Last week we started our 2014 planning.
We set dates for various events, both our own and different ones we plan to attend.
We set out vacation slots.
We even booked the date for our 2014 Rock Star Christmas/Holiday Party.
This is the time of year where we both analyze our calendars and re-do any time blocking that hasn't been working.
Nick is especially helpful at pushing me to change my calendar.
Each year as our personal and business goals change and grow the daily habits that got us here are not always the same ones that will get us over the next hump.
But there are a few habits that have worked for us very well over the years and we'll look to continue these in 2014.
Ready for some of our favourites?
Here we go...
Studying history sounds amazingly boring doesn't it? Who wants to sit down with a history book.
I didn't take History in University and anyone who knows either of us may consider it shocking that we're putting this down as one of the habits we owe most of our business, financial and personal successes to.
It was only by studying history that in 2009 we were very confident to turn down our banker's offer to lock in our interest rates on our mortgages for investment properties.
We felt, based on similar financial bubbles from the past, that interest rates were going no where fast.
It's also why we don't jump on things like "Bitcoin" as investments.
It's also why we're less interested in articles bashing things like gold and why we're more interested in the rates of import of physical gold by China.
Studying history gives us perspective.
And that perspective can keep you very calm.
By studying the history of your chosen career niche you obtain a very calming sense of confidence in your decision making.
Whether it's fitness, nutrition, investing, writing ... anything ... someone has gone before you and shared the results.
For example, we use a lot of principles developed and tested in the early 1900's in our marketing for our business.
We just apply them to a different media (the Internet) but the principles don't change.
It's surprising that more people don't study the history of whatever they're doing day-to-day ... there are gems there for the taking.
Never have one source of income.
One source of cash flow.
One source of lead flow.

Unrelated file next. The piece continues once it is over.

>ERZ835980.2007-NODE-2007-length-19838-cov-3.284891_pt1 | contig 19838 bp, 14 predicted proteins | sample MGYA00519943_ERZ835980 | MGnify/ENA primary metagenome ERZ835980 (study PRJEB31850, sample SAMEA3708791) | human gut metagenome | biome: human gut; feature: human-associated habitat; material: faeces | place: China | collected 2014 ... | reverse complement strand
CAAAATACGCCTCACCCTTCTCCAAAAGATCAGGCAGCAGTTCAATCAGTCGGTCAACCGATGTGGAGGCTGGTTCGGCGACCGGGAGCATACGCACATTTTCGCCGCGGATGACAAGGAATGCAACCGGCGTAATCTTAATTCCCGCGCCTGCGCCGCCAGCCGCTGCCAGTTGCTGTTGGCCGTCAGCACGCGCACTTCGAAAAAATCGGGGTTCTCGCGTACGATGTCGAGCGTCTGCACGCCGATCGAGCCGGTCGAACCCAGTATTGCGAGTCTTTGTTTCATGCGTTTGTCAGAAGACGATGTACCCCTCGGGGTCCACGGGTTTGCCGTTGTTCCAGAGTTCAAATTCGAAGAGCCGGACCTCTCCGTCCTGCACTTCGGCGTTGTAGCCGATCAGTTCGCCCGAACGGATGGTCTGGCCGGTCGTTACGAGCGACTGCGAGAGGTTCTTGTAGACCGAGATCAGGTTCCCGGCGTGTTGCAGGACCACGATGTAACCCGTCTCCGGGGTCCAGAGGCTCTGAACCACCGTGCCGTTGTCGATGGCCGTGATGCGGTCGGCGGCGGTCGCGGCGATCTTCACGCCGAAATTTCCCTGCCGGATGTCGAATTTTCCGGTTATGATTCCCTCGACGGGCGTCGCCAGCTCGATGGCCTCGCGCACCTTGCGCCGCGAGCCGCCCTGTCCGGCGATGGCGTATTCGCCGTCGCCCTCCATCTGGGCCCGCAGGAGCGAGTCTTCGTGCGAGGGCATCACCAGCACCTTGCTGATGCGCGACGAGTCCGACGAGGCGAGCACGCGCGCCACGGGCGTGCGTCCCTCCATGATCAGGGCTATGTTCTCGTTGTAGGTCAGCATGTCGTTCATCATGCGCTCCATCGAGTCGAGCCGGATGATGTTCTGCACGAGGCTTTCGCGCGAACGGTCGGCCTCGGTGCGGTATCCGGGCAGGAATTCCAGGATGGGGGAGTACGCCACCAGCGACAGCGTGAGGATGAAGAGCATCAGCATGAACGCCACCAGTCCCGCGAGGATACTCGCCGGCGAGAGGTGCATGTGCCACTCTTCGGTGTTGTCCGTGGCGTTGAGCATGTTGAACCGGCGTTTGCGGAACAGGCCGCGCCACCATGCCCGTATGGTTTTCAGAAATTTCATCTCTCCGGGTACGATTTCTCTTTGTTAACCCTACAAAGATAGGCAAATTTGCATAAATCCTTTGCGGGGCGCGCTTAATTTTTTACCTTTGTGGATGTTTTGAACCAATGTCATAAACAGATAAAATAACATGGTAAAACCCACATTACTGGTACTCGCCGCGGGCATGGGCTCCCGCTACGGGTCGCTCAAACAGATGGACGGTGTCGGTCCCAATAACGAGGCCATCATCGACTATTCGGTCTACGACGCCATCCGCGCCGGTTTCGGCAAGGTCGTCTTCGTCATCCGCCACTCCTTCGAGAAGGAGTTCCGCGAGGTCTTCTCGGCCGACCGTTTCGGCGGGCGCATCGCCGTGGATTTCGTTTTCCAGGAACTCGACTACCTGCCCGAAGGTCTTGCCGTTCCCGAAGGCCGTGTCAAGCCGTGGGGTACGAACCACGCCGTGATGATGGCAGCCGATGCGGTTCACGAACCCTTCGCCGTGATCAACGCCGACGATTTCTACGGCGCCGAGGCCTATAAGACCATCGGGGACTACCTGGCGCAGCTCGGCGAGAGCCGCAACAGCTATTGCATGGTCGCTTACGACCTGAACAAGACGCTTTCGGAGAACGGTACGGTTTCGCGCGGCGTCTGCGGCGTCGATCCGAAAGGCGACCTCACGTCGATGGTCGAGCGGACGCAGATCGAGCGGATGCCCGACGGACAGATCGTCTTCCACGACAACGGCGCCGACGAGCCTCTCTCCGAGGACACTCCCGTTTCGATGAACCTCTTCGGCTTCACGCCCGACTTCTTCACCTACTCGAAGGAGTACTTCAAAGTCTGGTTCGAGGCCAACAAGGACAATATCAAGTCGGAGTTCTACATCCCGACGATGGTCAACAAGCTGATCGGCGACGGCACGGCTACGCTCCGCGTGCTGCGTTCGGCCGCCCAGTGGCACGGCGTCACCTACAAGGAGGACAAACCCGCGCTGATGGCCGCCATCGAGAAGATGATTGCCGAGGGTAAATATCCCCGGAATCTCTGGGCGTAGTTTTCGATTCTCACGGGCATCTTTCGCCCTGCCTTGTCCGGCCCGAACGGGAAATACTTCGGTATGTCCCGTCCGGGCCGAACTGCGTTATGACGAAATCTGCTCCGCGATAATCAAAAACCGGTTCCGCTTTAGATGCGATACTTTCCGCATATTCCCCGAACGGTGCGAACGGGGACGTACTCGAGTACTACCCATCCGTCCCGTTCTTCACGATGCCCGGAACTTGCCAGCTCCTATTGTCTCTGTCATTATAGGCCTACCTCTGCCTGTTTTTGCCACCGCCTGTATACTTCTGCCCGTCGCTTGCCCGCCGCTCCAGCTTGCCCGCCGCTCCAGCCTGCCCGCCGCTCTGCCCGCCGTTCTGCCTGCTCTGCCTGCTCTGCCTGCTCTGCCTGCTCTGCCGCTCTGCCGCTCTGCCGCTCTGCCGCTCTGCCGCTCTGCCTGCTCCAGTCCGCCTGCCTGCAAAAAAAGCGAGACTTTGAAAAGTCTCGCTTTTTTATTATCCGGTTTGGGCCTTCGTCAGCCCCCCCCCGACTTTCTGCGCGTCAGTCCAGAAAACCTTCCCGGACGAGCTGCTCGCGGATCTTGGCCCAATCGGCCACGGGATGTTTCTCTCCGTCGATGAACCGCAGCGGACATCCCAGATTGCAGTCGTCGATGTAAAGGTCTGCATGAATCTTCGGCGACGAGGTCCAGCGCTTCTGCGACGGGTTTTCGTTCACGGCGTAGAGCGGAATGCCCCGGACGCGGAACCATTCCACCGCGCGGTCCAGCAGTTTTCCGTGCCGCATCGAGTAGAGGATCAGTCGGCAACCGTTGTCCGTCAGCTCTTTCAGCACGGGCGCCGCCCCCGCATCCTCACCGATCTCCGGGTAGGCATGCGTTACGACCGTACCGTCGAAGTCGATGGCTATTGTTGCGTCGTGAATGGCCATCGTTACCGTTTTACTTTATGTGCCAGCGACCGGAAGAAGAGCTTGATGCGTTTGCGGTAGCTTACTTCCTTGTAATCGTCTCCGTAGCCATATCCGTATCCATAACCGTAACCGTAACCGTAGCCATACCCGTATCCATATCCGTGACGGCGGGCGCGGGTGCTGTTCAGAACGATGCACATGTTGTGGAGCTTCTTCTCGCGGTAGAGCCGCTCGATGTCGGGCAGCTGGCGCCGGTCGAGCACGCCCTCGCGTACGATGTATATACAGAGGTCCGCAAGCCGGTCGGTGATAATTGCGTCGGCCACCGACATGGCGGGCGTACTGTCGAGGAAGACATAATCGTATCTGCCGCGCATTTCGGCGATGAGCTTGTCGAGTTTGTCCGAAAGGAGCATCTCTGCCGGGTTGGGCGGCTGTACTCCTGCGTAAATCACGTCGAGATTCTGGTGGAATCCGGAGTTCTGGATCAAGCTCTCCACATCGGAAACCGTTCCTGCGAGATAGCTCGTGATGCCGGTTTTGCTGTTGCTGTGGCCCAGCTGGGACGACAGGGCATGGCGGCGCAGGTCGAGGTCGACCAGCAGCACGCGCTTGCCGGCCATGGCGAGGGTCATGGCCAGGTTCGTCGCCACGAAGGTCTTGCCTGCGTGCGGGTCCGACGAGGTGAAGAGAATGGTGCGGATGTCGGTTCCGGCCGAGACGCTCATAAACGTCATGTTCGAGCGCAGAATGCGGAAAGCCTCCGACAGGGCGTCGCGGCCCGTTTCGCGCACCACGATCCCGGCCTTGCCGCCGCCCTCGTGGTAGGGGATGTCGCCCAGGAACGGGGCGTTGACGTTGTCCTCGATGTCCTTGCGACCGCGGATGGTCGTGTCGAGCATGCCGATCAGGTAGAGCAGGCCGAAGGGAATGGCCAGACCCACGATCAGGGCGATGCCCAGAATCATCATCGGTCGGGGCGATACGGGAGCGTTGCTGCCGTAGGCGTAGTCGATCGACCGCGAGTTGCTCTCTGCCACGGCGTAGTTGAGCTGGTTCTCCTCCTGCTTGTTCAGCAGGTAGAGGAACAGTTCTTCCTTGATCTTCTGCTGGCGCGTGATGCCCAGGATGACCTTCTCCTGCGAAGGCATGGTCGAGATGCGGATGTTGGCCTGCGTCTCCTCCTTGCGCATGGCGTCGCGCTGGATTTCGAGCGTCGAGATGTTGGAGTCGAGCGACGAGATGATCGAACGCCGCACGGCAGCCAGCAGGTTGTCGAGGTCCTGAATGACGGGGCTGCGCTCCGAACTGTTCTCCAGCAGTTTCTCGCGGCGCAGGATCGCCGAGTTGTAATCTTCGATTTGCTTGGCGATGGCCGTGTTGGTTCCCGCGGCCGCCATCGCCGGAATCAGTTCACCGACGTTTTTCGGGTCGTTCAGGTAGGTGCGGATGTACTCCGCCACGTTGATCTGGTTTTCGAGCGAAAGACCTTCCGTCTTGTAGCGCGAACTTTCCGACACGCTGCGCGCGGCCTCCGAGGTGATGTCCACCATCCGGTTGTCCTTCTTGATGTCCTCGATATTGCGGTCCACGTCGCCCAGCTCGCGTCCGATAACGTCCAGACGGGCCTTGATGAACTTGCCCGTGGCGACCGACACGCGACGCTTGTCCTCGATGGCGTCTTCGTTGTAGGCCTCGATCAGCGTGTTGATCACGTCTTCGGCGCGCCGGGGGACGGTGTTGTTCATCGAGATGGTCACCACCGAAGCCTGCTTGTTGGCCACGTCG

One mortgage broker.
For us, one of anything is bad.
We don't want a single point of failure in our lives ... anywhere.
And we're not perfect at this. There's been more than one occasion where we've gotten lazy and depended on one person or one thing for much too long.
We've even ignored obvious problems with some professionals we use because it was too time consuming to find new ones.
That's wrong and it's bad and we remind ourselves constantly about this point.
The only danger with this is that you become so focused on "multiple streams of income" that you don't focus on any.
That's not the point ... we find that we're always most successful when we're uber focused on a very specific goal but we want multiple options along the way.
For example, let's take real estate investing. We're always super focused but with one property we want multiple options whenever possible...
Can our little single family home be rent out to a family? Can we straight rent it? Can we rent-to-own it? Can it be turned into a duplex? Can it be rented out to students? Can we tear it down and build a new, bigger, property? Can we advertise online for leads? Offline? Bag signs possible? Where else? Can we profit from it in the short term? Long term? Both?
One of anything = not fun.
Whenever either of us feel stressed out for any periods of time it's usually because our morning routines are messed up.
We both find that waking up early is helpful.
Nick writes a lot first thing in the morning.
I read a lot first thing in the morning.
Nick hits the gym almost every day either right before writing or right after.
I find that if I wake up and check my email my daily productivity is ruined.
I get sucked into some emotionally draining email chain that is a waste of my time and my concentration for the rest of the morning is lost.
So we both do our very best to ignore email in the morning as long as humanly possible. The longer the better.
Some days you can't avoid it but there are MANY days where you just jump onto email out of habit.
And if there are any MUST-DO activities for the day then we absolutely avoid email like the plague.
We force ourselves to sit down and do what we need to get done FIRST and ten return voicemails and emails etc.
Our least productive days are those where we wake up late (anything after 6:00am), jump on email, read the news Headlines online, check voicemails and then attempt to get some productive work done.
Some people complain to us that they can't get up early ... and because we are not them we have no idea if this is true or not.
But there's a solution to this problem.
Create a daily routine where you time block space in your day to NOT check email, voice mail, text messages, Facebook, Amazon.com, TSN.ca or anything else and actually get work done.
So much of our lives are reacting to other peoples problems that if you're not disciplined about this you get very little of your own work done.
Having your morning/daily routine is the #1 way we get stuff done.
And when we're not getting stuff done it's because we broke this rule for a few days in a row ... and it leads to stress, frustration and a decrease in happiness.
To us, there's nothing more satisfying than getting at lease one productive thing done each day. It actually increases your energy levels to tackle the other issues that will undoubtedly show up.
That's it for today ... hope you find some of that useful!
Until next time ... Your Life! Your Terms!!